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MATTHEW OF WESTMINSTER
The flowers of history, especially such as relate to the affairs of Britain. Vol. II. A.D. 1066 to A.D. I307.

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MATTHEW OF WESTMINSTER
The flowers of history, especially such as relate to the affairs of Britain. Vol. II. A.D. 1066 to A.D. I307.
page 305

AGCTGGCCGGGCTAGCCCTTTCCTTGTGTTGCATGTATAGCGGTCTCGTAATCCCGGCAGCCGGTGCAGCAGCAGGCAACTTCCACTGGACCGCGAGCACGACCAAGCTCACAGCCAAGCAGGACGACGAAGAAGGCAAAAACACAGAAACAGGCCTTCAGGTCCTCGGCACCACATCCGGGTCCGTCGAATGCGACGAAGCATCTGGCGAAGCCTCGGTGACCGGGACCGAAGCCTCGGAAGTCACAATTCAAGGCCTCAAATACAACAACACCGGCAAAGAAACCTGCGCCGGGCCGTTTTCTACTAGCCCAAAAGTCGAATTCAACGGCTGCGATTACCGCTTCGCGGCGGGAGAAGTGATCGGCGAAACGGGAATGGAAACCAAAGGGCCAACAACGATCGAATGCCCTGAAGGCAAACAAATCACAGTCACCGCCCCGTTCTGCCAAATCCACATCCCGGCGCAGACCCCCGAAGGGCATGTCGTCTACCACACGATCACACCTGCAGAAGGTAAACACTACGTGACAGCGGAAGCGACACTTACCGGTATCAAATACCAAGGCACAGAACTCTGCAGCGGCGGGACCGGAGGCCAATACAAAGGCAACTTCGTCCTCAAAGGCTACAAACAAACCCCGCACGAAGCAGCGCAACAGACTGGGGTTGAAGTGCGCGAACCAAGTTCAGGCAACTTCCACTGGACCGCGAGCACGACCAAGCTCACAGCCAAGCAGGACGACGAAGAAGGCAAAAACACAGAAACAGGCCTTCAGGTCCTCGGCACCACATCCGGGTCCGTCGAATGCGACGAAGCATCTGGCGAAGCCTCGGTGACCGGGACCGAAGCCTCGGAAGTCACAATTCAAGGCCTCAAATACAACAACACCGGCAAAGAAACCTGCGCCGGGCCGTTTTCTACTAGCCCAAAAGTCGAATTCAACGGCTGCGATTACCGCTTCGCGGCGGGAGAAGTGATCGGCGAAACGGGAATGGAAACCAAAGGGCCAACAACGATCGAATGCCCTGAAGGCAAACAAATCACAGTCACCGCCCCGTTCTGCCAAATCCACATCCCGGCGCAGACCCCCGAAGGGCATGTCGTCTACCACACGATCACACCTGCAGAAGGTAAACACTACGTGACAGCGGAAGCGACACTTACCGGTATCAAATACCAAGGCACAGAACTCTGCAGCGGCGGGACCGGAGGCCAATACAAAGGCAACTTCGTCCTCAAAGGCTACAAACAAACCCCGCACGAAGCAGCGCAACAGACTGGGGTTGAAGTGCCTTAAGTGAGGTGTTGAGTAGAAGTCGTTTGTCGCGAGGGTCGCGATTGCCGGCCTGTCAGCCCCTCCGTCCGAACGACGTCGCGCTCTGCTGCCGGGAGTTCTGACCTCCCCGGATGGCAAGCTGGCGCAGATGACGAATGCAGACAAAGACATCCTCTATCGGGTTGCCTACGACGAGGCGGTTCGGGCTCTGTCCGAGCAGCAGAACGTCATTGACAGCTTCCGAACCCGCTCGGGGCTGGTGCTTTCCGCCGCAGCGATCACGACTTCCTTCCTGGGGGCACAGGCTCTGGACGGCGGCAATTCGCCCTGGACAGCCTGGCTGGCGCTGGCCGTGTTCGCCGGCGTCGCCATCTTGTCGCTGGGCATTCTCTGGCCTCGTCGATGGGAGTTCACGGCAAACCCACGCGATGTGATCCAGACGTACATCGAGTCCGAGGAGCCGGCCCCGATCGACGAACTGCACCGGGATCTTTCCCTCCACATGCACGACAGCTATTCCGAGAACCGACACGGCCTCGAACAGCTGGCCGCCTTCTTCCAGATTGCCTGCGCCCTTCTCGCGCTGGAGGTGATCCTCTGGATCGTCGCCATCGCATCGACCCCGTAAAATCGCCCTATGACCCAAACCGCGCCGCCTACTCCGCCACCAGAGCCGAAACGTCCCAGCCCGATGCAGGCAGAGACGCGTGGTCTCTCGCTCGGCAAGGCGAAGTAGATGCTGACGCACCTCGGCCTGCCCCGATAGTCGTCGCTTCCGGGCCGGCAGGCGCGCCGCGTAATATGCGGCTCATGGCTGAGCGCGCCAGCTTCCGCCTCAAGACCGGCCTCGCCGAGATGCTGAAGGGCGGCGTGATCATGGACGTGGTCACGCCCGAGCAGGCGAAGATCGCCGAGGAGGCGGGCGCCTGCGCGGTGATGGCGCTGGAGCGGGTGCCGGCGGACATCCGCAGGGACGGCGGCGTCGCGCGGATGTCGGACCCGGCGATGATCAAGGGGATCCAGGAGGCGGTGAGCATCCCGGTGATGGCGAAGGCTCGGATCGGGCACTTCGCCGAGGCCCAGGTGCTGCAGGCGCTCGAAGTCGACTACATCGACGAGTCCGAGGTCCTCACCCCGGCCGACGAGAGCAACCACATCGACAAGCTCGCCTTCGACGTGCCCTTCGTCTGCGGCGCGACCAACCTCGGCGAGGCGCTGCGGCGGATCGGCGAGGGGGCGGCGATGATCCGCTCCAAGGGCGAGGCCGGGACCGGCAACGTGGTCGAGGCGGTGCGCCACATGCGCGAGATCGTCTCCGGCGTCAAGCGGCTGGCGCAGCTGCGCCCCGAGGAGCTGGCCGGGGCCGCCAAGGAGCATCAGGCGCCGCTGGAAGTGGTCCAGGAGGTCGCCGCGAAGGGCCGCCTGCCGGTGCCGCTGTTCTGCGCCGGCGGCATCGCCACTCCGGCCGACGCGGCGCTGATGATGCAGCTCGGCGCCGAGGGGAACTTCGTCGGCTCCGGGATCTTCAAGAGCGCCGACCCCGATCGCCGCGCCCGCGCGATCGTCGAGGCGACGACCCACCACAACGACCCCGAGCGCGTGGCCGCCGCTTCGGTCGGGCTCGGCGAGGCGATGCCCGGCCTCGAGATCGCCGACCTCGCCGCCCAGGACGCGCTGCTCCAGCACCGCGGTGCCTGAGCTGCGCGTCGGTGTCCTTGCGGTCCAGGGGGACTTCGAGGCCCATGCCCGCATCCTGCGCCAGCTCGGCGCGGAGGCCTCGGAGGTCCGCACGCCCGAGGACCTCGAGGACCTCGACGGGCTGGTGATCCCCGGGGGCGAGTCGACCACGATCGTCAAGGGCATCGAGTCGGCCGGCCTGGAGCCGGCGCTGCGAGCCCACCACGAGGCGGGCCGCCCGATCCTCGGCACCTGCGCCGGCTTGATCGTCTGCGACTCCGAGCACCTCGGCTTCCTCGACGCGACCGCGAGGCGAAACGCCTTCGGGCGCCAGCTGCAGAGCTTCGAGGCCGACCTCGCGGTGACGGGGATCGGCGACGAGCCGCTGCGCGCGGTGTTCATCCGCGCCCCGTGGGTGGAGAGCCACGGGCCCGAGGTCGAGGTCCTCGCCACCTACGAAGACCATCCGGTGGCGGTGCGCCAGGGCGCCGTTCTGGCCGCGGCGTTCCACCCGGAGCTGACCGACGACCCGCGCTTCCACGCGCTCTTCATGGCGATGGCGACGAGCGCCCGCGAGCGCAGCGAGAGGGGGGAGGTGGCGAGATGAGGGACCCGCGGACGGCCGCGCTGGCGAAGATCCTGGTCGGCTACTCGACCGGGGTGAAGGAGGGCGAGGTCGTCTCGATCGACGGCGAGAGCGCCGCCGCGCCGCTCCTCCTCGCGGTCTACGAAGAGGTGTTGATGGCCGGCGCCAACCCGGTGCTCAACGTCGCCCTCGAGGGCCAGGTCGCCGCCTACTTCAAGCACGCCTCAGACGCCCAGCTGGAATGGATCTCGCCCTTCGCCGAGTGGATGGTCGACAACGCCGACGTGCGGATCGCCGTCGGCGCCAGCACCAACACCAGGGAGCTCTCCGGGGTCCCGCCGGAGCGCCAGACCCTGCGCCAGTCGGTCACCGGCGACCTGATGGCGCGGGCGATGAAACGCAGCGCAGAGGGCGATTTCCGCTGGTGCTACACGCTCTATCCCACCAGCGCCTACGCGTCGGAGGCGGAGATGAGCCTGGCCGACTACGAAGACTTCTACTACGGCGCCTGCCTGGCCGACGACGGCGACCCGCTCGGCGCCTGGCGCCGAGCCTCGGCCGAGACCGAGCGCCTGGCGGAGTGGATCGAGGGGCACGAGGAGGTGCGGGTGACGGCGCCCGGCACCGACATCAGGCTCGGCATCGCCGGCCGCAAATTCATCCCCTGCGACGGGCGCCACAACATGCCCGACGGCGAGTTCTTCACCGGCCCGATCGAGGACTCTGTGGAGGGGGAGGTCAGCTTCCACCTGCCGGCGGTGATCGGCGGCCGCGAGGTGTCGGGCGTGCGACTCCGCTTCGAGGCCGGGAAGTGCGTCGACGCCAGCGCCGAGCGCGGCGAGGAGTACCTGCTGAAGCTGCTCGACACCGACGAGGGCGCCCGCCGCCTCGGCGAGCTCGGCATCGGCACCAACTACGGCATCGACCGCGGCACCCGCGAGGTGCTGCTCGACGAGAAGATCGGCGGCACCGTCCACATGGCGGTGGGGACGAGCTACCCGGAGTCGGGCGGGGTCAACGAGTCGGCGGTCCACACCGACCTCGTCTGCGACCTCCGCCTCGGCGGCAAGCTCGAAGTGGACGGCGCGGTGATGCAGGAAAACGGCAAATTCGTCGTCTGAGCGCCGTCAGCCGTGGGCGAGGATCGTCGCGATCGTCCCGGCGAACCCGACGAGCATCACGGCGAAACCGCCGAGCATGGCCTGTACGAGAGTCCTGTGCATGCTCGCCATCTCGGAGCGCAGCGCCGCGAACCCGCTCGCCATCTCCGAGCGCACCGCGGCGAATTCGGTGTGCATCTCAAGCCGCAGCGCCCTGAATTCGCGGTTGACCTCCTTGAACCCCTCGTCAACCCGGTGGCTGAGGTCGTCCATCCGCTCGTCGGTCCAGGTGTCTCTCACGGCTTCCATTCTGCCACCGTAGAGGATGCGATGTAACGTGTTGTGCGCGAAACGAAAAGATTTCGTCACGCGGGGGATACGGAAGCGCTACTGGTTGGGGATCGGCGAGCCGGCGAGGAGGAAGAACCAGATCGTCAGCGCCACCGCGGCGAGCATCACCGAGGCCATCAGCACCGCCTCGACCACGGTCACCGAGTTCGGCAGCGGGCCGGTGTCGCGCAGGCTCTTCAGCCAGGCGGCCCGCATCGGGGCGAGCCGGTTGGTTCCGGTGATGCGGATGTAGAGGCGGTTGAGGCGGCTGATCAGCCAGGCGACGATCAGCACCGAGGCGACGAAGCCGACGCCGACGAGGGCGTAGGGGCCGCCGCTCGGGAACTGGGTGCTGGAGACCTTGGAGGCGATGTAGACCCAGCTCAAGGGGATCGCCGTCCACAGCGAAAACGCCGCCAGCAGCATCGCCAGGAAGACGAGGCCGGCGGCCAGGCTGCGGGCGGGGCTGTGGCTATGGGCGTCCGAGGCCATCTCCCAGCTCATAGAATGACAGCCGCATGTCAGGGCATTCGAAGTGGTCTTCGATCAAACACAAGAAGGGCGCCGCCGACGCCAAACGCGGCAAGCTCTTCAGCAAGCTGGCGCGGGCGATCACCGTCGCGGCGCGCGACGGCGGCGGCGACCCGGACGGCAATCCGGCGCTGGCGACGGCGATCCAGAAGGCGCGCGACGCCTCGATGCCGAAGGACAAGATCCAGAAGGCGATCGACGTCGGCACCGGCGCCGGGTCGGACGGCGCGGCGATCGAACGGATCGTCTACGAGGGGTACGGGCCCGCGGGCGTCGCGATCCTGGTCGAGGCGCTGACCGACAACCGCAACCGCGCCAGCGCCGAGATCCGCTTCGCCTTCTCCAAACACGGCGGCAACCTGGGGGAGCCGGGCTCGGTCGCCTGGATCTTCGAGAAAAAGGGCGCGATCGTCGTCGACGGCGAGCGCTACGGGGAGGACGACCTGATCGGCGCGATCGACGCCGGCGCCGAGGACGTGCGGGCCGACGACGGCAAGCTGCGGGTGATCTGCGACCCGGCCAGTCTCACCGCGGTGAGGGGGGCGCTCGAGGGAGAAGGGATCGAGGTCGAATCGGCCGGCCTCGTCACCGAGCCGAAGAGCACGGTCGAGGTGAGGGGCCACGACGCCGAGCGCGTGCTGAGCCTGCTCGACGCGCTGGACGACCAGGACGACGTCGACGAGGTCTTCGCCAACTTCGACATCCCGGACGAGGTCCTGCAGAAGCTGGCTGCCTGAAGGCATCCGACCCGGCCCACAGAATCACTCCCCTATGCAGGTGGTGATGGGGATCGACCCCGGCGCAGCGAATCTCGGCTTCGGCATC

of York, died, who was considered not inferior to any theologian of any time, and who for his eminence in learning and virtue, was on one occasion elected archbishop of Canterbury ; but his election was annulled, and undeservedly set aside, by the aforesaid Master Simon, a man incapable of tranquillity. So the disturber and the disturbed went together to the company of the dead. The same year, on the first of June, there was an almost general eclipse of the moon immediately after sunset. The day fortnight after the feast of the Nativity of Saint John the Baptist, the nobility of nearly the whole of England met in London, believing assuredly, from the positive promise of the lord the king, that, having changed his former intentions and conduct, he would for the future incline to the advice of his natural subjects ; but they received the following answer from him : " I do not see that it is your business to impose conditions on me, while you refuse to me the liberty which belongs to each individual among you. For each, and every one of you, have power to adopt any advice you please, and every master of a family has a right to select any one of his household whom he shall choose to appoint to any office, or to set him up or to depose him, to dispense alms, to borrow money, and to govern his household according to his own pleasure or that of any one else he chooses, which right you rashly presume to deny to your lord and king. Moreover, all who are accounted of inferior rank think it better to be directed and governed by the will and authority of their lord and prince. For the servant is not above his lord, nor the disciple above his master, since the pope will neither have any justiciary, or chancellor, or treasurer, substituted as you require, nor will he remove any who may be substituted." And when the nobles, in reply, affirmed that they desired nothing more than that the royal and the public promotion, and the indiscreet profusion in the lavishing of alms, and the excessive fighting of tapers, should be checked, they could not procure a hearing. It appeared, therefore, clearer than daylight, that this had emanated from the advice of those men who were so disposed, that if their whole body were listened Therefore, the nobles rephed that they would not consent at all to be impoverished any more, that foreigners might be fattened on their property distributed without any profit to themselves* And therefore the


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